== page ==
“Adventures in City Attorney Land” took us on wild ride that went up and down, then round and round through a revolving door, as City Attorneys came and went. At the end of the adventure, we wound up where we began, with Tony Powell once again representing the city, just as he had done so well during the previous two years.
“Adventures in City Manager Land” will take us on a much tamer (almost boring) ride because the processes through which a City Manager is hired and fired differ dramatically from those that can unexpectedly launch City Attorneys through a revolving door. The City Attorney is unilaterally appointed and “unappointed” by the mayor; the City Manager is nominated by the mayor, but must be approved by a majority of council. More importantly, (given recent history) the City Manager can only be fired by a majority vote of the Council.
Following the resignation of the previous City Manager, the Snellville City Council hired a search firm to find the most highly qualified candidates for the job. That search culminated in the hiring of Butch Sanders. Mr. Sanders has impressive credentials, over 25 years of experience and the positive attitude that is essential for getting things done sooner rather than later. In the short time that he has been on the job, he has demonstrated the leadership skills and vision that are essential to serving the best interests of the citizens of Snellville. Further, he has already made significant improvements in the efficiency of city operations, and in the morale of the staff.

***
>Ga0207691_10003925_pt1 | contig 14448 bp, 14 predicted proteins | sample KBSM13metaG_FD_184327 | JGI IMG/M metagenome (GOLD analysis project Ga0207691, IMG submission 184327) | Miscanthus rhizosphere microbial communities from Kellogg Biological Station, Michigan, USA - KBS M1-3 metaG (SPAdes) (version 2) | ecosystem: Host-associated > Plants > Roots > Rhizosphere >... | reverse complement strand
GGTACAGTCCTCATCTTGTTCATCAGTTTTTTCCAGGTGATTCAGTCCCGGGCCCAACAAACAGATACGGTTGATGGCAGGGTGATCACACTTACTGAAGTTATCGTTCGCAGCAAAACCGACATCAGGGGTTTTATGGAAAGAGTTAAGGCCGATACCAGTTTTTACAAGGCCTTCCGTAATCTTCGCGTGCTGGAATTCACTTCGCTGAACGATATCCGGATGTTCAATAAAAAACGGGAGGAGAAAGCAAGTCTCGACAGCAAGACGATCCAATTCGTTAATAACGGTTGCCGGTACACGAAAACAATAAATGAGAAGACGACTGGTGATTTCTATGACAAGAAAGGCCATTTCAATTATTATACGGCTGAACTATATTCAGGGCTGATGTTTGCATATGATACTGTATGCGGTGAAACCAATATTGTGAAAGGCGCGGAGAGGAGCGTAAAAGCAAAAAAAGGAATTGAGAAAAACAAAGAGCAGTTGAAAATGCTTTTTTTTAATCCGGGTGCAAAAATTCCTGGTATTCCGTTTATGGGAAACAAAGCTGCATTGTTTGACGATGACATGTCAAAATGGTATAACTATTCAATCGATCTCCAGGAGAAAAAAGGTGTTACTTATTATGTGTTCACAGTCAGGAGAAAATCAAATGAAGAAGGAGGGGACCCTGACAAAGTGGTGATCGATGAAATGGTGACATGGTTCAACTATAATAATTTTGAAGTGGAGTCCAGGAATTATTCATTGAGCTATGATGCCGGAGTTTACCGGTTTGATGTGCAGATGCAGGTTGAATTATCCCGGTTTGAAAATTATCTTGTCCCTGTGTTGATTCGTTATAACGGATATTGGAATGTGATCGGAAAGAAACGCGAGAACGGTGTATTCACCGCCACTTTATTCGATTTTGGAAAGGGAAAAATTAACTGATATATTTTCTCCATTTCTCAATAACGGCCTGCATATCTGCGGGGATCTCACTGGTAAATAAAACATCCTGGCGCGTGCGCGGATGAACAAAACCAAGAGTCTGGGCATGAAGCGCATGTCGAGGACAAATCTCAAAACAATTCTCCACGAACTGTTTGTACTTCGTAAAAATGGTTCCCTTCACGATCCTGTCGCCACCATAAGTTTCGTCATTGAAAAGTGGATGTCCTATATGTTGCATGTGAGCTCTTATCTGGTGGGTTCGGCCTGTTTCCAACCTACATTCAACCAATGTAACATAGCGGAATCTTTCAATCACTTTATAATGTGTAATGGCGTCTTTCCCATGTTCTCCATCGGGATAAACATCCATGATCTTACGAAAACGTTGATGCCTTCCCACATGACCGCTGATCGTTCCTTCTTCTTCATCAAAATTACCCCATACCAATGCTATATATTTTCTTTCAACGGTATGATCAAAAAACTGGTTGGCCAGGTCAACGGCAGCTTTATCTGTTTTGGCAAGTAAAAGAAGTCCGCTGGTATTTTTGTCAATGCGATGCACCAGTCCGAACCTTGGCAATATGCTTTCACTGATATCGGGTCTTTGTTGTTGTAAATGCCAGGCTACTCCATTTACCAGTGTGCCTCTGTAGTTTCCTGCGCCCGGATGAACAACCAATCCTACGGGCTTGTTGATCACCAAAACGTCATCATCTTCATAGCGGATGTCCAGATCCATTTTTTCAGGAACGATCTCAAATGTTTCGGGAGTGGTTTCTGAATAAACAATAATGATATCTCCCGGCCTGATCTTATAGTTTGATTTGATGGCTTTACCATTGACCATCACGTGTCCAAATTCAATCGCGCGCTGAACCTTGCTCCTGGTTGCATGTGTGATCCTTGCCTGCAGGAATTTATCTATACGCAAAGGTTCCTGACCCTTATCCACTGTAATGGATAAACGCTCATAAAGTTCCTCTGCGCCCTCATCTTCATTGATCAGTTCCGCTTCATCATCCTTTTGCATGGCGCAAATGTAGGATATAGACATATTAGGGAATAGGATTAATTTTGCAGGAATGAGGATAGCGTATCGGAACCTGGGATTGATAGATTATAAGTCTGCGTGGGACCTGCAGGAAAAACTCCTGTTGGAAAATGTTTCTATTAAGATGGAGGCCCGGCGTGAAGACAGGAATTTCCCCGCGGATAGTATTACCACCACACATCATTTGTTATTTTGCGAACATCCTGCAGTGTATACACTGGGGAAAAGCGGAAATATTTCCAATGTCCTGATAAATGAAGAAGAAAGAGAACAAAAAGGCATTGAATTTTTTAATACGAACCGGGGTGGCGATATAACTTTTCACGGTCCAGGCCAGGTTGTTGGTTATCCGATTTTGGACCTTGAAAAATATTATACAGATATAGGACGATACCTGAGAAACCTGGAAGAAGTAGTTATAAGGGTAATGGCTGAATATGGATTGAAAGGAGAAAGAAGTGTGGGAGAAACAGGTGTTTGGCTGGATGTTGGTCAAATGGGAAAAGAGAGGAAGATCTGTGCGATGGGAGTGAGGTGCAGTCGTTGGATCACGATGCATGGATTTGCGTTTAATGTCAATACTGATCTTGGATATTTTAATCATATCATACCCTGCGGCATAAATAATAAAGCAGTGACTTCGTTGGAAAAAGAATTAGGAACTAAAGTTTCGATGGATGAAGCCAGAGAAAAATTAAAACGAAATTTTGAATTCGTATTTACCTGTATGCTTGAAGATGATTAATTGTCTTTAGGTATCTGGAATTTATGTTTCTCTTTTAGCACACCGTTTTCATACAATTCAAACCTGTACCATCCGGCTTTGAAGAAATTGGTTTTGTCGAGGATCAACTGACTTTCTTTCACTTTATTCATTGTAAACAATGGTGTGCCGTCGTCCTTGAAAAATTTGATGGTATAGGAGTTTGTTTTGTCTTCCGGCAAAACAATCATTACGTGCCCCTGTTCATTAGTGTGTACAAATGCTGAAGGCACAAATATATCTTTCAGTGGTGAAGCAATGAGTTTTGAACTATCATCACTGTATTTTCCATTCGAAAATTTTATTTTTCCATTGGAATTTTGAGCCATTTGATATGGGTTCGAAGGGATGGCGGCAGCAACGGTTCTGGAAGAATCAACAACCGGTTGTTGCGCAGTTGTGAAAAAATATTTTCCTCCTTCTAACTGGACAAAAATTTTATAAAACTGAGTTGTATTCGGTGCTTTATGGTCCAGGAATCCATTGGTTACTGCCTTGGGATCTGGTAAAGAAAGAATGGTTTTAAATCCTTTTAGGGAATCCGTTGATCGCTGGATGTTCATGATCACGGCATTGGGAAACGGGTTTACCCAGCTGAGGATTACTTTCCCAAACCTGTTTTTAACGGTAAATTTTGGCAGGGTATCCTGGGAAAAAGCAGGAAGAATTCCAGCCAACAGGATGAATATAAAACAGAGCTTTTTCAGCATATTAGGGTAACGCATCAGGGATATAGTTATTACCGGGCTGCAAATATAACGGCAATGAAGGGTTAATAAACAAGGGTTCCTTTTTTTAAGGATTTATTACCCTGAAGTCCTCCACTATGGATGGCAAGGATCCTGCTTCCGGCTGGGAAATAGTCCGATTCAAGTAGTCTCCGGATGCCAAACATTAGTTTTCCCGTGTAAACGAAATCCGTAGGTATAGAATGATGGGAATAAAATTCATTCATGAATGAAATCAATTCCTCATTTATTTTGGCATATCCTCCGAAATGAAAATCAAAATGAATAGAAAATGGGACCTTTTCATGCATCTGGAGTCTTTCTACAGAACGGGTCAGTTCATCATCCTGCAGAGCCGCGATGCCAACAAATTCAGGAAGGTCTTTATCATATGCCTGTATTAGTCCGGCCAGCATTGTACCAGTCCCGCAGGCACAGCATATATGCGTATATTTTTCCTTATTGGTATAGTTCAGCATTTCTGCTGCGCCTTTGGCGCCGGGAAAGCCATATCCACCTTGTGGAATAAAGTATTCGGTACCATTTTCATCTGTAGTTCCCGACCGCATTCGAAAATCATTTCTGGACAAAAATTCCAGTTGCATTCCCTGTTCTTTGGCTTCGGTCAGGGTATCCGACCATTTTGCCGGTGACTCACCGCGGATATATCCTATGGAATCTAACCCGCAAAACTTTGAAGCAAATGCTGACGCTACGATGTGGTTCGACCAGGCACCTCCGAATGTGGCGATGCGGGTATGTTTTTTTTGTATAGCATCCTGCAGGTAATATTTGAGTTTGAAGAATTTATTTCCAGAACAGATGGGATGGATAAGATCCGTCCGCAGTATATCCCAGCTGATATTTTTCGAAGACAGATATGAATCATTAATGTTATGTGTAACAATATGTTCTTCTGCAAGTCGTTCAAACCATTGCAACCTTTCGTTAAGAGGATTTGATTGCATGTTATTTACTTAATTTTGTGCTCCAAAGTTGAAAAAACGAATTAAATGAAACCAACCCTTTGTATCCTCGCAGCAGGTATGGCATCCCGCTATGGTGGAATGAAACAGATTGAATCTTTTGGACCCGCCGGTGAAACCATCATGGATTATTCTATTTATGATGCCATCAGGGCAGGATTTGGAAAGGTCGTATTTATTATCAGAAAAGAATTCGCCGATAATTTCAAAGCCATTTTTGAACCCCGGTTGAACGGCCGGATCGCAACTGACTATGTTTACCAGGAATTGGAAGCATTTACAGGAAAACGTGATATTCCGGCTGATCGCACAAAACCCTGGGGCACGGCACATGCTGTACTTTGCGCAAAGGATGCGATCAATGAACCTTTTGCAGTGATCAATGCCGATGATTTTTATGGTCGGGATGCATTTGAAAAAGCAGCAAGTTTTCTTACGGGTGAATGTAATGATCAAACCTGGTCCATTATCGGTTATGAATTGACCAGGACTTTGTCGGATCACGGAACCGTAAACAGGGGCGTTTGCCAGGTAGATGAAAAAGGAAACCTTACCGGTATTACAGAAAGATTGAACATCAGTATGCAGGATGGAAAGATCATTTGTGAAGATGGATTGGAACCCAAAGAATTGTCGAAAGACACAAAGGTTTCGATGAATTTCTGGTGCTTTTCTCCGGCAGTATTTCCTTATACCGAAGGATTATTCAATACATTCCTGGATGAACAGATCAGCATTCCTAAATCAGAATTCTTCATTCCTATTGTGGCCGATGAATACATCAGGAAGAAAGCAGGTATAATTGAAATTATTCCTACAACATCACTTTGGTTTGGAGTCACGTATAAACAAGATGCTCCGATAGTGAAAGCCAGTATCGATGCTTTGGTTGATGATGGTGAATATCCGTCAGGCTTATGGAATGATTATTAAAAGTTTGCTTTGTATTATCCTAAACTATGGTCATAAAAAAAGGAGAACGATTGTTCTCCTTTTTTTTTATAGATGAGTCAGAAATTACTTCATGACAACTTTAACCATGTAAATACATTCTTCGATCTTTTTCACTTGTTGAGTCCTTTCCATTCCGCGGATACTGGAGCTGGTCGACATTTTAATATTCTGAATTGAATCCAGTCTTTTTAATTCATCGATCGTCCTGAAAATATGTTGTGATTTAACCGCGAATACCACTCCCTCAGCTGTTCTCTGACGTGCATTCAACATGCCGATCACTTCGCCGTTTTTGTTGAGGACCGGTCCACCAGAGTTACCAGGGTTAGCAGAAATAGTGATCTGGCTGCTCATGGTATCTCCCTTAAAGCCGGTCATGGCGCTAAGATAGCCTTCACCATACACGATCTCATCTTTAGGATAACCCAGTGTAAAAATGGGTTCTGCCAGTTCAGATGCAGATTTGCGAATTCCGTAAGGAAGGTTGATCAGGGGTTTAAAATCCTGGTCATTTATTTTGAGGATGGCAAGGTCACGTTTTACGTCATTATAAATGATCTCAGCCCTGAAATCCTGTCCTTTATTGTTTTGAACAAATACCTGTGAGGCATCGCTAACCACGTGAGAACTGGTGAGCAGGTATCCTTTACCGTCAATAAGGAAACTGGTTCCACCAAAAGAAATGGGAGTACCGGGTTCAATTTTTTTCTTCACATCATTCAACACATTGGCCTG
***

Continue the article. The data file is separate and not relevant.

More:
In the manager-council form of government that is favored by many cities (including Snellville) the City Manager is the chief administrative officer. Responsibilities include supervising department heads, preparing the budget, coordinating departments and interacting with contractors and suppliers who do business with the city. A significant advantage of this form of government is that it tends to minimize the effects of politics on city operations. The reality of the situation is that with six “bosses” (a mayor and five Council members) a City Manager will feel political heat on occasion and part of his job is to handle that heat, insulate the staff from it, and take the course of action that provide maximum benefits for city residents.
So whether the political winds are blowing hot or cold, or are completely calm, the City Manager has to meet the challenge of keeping city operations on a steady course. From what I’ve seen, that’s exactly what Mr. Sanders is doing, and that’s great news for Snellville.